Wednesday, February 21, 2024

The Evolving of America, II

Abraham Lincoln

On February 19, 1862, which was in the midst of the Civil War, Abraham Lincoln issued a proclamation that Americans mark George Washington's birthday by pausing to read Washington's "immortal Farewell Address."  This blog post will share some of what Washington included in that proclamation.    With his usual modesty, Washington suggested that listeners (or readers) regard his words as those of "the disinterested warnings of a parting friend, who can possibly have no personal motive to bias his counsel."

What Washington suggested was that the "common and continual mischiefs of the spirit of party are sufficient to make it the interest and duty of a wise people to discourage and restrain it."  In other words, he was concerned that politicians might forget that they were cheering for the same team--for America.  Washington warned that divisiveness between parties when taken to extremes hurts the nation.  

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    The following quotes share some of Washington's warnings about the dangers to our nation caused by political extremes: "It serves always to distract the public councils and enfeeble the public administration.  It agitates the community with ill-founded jealousies and false alarms; kindles the animosity of one part against another; foments occasionally riot and insurrection.  It opens the door to foreign influence and corruption, which find a facilitated access to the government itself through the channels of party passion.  Thus the policy and the will of one country are subjected to the policy and will of another."

    Continuing, "There is opinion that parties in free countries are useful checks upon the administration of the government, and serve to keep alive the spirit of liberty.  This within certain limits is probably true..."  But, Washington reminds, that there is a "constant danger of excess."  He continues, "It is important, likewise, that the habits of thinking in a free country should inspire caution in those entrusted with its administration to confine themselves within their respective constitutional spheres, avoiding in the exercise of the power of one department to encroach upon another.  ...The necessity of receptacle checks on the exercise of political power, by dividing and distributing it into different depositories, and constructing each the guardian of that public weal against invasions by the others, has been evinced by experiments ancient and modern..."

    Washington continued:  "To preserve them must be as necessary as to institute them.   If in the opinion of the people the distribution or modification of the Constitutional powers be in any particular wrong, let it be corrected by an amendment in the way which the constitution designates."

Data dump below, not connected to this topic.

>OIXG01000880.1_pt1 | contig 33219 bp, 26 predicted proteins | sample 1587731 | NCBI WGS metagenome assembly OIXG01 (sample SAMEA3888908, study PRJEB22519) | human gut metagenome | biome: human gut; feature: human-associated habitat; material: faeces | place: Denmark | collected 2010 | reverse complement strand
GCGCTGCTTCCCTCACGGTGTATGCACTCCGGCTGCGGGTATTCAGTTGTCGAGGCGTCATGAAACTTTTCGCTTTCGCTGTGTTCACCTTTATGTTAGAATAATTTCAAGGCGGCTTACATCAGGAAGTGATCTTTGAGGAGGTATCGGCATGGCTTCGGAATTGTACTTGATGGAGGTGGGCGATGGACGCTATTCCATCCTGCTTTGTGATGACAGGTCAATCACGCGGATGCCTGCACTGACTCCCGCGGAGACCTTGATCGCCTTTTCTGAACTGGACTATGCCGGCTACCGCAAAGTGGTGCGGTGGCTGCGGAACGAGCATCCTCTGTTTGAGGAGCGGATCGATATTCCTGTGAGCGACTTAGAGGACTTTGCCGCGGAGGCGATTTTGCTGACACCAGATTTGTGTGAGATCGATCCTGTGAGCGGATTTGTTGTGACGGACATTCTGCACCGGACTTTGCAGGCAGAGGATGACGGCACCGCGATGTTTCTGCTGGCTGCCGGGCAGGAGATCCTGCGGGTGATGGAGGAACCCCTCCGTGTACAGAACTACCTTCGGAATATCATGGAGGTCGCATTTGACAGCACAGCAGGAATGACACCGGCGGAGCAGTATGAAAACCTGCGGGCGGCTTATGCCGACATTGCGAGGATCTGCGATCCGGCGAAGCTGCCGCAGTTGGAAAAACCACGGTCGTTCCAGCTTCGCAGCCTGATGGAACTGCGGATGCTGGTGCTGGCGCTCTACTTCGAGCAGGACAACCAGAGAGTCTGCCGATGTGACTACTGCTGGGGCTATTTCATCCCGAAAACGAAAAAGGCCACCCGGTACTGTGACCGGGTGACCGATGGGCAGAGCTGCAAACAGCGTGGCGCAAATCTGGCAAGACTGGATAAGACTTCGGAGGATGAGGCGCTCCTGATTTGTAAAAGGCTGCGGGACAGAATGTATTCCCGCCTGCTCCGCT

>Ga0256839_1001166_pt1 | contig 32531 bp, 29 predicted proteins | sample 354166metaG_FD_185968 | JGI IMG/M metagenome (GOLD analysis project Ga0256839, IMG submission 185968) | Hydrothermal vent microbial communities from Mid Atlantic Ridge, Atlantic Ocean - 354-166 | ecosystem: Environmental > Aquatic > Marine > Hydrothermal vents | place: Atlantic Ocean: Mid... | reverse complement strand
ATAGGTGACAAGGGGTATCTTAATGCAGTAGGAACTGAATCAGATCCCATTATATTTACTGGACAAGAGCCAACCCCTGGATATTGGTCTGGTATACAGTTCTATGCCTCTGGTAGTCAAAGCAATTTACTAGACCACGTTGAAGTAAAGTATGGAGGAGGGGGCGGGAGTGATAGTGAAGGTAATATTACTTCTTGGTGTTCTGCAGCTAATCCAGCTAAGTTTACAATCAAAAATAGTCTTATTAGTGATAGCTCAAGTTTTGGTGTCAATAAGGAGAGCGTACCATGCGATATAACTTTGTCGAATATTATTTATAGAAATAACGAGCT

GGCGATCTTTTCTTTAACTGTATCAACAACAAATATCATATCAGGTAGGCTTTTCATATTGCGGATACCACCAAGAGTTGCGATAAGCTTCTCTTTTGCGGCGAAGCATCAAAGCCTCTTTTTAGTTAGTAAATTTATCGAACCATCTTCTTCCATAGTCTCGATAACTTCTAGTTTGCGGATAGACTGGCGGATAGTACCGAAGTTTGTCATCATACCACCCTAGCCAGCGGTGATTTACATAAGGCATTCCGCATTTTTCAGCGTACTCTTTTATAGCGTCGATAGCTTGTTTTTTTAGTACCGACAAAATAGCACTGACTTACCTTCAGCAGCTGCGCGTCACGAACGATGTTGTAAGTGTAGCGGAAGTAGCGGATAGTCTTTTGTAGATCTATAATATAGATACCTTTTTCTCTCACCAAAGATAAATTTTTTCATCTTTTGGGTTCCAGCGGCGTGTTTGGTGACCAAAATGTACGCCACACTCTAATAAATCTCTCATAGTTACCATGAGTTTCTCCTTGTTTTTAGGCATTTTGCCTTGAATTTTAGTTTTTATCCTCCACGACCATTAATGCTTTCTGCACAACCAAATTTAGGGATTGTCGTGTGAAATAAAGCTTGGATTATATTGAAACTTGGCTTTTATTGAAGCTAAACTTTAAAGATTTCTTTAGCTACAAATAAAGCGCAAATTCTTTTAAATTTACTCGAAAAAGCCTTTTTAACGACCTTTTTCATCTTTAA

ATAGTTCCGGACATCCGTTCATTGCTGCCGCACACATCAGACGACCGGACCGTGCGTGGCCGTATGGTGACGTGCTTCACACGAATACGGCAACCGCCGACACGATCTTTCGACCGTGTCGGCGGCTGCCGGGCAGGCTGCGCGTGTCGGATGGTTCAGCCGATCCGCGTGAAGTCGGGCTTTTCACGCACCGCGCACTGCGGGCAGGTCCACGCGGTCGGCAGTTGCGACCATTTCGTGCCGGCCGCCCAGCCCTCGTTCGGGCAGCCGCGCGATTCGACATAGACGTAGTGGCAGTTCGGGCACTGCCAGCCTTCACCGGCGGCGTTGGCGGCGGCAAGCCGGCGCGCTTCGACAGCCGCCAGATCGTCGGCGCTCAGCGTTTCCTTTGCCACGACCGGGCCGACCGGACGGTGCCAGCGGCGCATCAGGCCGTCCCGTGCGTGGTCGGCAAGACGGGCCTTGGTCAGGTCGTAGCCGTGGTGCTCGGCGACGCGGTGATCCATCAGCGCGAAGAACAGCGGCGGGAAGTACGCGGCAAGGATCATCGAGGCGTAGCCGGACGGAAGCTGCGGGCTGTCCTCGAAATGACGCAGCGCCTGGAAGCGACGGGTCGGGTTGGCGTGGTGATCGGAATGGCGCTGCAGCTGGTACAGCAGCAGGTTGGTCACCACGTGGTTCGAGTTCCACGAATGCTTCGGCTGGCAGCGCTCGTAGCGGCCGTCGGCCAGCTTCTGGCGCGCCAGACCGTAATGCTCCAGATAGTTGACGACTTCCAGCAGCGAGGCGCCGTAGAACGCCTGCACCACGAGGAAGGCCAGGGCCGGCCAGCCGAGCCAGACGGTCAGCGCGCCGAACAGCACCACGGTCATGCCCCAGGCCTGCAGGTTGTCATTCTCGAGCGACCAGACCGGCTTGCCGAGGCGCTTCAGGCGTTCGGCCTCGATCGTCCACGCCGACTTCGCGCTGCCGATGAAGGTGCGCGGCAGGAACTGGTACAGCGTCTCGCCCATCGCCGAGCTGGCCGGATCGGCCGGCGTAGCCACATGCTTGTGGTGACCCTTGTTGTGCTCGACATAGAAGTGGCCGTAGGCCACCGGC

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Once in a while, it is wise for those of us who live in a very different world from that of our ancestors, to look back at the wisdom of those in the past.  As I read Washington's words from his Farewell address, I was shocked by how important they are for us to read today.  Likewise, in the middle of a Civil War, Lincoln realized that those same words would be important at that time for the nation to read.  

In fact, he thought the wisdom of Washington was so important that his birthday should be observed every year, and that the wisdom of his immortal words in his Farewell Address should be read as a reminder of the importance of our unique country.  Out of that ideal came the creation of President's Day.  Not all states recognize President's Day as an official holiday, and Kansas is among those.  Washington's Farewell Address is recited annually in the United States Senate, a tradition that continues to follow the suggestion of Lincoln.  

As I read Washington's words, they seem as important to me in 2024 as they were when he first spoke them.  May those trusted with the honor of holding offices in our government heed Washington's warnings about the dangers of political extremes.  

Members of both the Senate and the House take the same oath:  "I do solemnly swear (or affirm) that I will support and defend the Constitution of the United States against all enemies, foreign and domestic; that I will bear true faith and allegiance to the same; that I take the obligation freely, without any mental reservation or purpose of evasion; and that I will faithfully perform the duties of the office on which I am about to enter."  The Supremacy Clause makes federal law paramount over the contrary positions of state officials, and certainly paramount to any dictate of political parties.     


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